Tuesday, June 27, 2023

What Should Go in the Orange Box?

The City of Richardson is interested in gathering your opinion regarding the new City Hall. They are equally interested in obtaining the perspectives of the current City Council members. While the survey you may have come across on Richardson's website seeks your input, it varies from the one designed specifically for City Council members.

For better or worse, ignorance or wisdom, these encapsulate my answers to the questionnaire given to City Council members. As you can imagine as someone who lived here before the current City Hall was built, I have some opinions.

I have no grand reason for answering the Council survey instead of the survey on the City website. Mark Steger appears to answer the questionnaire given on the City website. I saw it first and started answering it. Chalk one up for laziness! [Editor's Note: Mark Steger did comment on the City Council version. I stand corrected.]

Since I am answering the City Council version, let me make an opening comment about the City Council’s role in this.

The City Council is in complete control of this. This isn’t like paving a road, enacting a budget, or buying a fire engine. Many of those things have elements out of their control. Not so here.

The City Council is in enough control to decide among themselves the entire process. City Manager Don Magner could say, “Here is our schedule and process.” The City Council could respond, “Umm yeah. Actually, we are going to do this.” Nothing is stopping them.

They have the authority granted by citizens to do so. How this plays out is not the management’s decision but theirs. The Council does not have to sit in update meetings, throw questions out to be answered, have staff and consultants answer and nod, and then ignore them.

If they want to take charge it is up to them because they don’t look like they are in charge now. They are smart enough to be in charge, and frankly, I trust them to handle it if they do take charge. Rant Complete.

So let us begin.

1 - What are your thoughts on the current City Hall and campus? What works well that should be continued in the new City Hall, and what does not work well currently that should be changed or improved?

The entrance on the side is awkward and gives no sense of ownership or belonging. The plaza is the start of a good idea that does not go far enough. The idea of doing double duty as a civic space is a good one, but is it appropriate moving forward?

Asking this question first puts the cart before the horse, methinks. (Maybe I will have more about what questions should be asked in a later blog post.)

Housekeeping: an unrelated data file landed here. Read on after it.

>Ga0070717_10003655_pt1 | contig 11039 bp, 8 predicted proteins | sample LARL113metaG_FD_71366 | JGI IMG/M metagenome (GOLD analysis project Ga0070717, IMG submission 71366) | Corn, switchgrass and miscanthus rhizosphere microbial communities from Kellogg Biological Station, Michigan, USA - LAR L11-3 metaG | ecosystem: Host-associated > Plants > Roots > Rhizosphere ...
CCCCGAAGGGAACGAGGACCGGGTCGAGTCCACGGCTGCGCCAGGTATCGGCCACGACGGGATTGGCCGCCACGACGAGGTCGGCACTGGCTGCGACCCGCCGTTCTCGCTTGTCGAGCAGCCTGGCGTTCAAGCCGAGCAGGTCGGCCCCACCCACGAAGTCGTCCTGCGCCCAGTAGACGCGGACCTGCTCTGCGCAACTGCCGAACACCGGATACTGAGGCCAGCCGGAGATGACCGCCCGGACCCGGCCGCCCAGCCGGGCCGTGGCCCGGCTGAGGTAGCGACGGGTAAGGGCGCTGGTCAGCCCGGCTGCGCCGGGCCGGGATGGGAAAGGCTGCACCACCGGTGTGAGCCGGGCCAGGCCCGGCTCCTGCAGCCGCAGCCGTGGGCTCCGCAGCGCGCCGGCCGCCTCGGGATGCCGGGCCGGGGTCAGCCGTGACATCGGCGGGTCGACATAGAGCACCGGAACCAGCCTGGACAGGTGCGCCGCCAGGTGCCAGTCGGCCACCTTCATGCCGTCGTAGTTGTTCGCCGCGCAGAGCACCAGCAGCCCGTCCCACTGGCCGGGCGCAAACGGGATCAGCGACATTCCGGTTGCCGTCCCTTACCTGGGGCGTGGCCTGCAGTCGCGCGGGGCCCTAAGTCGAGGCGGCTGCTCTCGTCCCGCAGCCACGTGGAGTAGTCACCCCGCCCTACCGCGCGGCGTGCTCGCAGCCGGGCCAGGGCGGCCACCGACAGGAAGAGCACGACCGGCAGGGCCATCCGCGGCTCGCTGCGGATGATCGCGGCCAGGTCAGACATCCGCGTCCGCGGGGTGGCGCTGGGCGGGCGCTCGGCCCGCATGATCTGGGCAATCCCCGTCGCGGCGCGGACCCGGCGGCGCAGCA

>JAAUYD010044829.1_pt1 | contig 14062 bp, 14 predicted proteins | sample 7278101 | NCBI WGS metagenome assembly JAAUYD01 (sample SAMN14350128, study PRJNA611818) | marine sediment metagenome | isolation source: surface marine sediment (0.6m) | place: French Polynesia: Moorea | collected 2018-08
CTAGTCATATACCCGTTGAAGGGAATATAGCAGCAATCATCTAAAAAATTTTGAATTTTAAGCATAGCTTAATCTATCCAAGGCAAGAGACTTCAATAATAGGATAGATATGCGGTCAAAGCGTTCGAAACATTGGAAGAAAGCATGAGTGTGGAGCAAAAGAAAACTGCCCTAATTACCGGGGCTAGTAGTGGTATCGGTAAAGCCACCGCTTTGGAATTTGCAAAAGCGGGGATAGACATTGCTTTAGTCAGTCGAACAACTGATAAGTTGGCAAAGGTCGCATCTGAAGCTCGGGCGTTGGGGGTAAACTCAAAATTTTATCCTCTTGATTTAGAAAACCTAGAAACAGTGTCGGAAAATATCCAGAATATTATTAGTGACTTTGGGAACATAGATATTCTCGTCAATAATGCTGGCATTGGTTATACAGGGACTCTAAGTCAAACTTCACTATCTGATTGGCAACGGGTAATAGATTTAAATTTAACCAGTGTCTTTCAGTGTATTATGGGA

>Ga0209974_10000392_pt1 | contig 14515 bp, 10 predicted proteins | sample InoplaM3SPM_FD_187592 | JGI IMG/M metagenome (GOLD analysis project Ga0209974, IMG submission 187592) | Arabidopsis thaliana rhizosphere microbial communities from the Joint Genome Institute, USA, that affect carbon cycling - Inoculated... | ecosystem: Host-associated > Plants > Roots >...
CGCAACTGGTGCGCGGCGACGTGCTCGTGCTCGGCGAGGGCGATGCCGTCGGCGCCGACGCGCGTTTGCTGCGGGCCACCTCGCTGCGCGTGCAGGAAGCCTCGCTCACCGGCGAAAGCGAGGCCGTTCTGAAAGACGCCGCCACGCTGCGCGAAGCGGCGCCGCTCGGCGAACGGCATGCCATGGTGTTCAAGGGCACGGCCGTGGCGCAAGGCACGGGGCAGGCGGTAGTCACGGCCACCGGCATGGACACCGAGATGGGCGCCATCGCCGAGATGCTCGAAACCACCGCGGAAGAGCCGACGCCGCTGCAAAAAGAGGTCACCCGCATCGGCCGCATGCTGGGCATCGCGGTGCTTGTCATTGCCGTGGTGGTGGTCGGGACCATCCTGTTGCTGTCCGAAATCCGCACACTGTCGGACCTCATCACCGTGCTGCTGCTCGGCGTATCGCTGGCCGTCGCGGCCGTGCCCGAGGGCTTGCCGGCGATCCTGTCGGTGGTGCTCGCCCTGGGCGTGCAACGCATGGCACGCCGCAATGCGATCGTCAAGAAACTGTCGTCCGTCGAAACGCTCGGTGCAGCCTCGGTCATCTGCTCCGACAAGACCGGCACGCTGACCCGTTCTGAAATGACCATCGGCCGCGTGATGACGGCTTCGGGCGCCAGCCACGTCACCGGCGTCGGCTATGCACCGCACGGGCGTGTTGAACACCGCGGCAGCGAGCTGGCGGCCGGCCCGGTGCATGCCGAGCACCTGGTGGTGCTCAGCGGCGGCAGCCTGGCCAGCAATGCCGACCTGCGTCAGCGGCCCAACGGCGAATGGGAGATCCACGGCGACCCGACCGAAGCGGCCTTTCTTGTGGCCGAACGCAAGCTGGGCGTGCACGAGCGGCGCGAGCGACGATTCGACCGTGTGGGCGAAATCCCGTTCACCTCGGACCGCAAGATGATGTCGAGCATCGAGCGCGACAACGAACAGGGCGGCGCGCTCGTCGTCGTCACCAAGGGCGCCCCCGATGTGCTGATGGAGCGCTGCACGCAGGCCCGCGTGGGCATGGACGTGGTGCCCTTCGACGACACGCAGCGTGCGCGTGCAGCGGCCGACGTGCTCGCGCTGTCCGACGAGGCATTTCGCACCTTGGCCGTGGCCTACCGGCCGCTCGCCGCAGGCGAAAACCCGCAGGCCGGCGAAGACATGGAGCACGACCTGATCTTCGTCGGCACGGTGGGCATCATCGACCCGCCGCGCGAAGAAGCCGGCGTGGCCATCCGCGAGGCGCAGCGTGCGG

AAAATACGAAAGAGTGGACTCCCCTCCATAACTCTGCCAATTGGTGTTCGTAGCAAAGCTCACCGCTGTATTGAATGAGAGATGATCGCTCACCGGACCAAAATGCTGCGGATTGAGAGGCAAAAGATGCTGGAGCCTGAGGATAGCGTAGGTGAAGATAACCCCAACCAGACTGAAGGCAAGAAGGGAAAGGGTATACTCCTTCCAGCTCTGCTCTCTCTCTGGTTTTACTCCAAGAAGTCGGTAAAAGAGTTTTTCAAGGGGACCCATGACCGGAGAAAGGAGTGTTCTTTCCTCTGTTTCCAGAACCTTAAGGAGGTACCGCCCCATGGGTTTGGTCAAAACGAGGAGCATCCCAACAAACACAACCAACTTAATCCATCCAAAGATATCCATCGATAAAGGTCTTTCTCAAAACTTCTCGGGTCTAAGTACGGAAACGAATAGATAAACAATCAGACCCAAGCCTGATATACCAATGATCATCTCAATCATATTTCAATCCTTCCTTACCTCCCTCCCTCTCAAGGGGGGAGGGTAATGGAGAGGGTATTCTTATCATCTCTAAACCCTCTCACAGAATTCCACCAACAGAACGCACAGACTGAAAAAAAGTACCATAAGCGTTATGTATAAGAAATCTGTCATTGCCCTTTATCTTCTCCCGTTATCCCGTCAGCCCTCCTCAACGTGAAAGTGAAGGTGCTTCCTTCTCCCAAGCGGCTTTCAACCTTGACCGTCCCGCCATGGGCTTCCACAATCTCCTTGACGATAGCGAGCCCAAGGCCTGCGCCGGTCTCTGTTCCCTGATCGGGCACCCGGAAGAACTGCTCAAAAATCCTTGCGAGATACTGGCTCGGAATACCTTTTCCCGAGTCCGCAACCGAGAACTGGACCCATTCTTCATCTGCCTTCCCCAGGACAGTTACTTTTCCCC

2 - Are there any elements of the current City Hall or campus that must be saved/incorporated into the new City Hall?

Allow me to reword the question: Is there anything in the physical design of the building and its surroundings that should be preserved?

The City Hall fountain sculpture. That does not necessarily mean the fountain and pool itself. The sculpture could be part of an entirely different fountain. I leave that up to the designers.

The Bud Biggs Richardson watercolor originally located on the second floor at the time of the fire. What has become of it? What is its condition? Even if it is damaged it should be preserved. No other original artwork expresses Richardson in its early phases of expansion. Nothing comes close.

Remarkable Richardson by Bud Biggs c. 1964

The massive Pecan tree. This is not merely an emotional attachment to a tree. Living things are symbols. As they age and even die, they have meaning. Trees in communities that live a long life are cherished as continuous living symbols of those communities. Let this be the case here!

Will it eventually die? Yes, it will. But that is part of the cycle of all things. Future residents and leaders will celebrate it as part of our community. Imagine if this tree lives another 60 or 70 years? Richardson will be over 200 years at that point. What an amazing symbol that is for future Richardsonians!

If we cut it down, that will say a lot about Richardson and what it says will not be flattering.

DO NOT give me excuses why that cannot happen. I don’t believe you. This community was part of landing men on the moon. DO NOT tell me we cannot keep one tree alive.

3 - What are the top three things you want addressed with the new City Hall?

The Public.
The Public.
The Public.

This is not an office building. This is not the City Council’s building. This isn’t my building (apart from being a member of The Public.) This is not the City Manager’s building. This is not the City Staff’s building.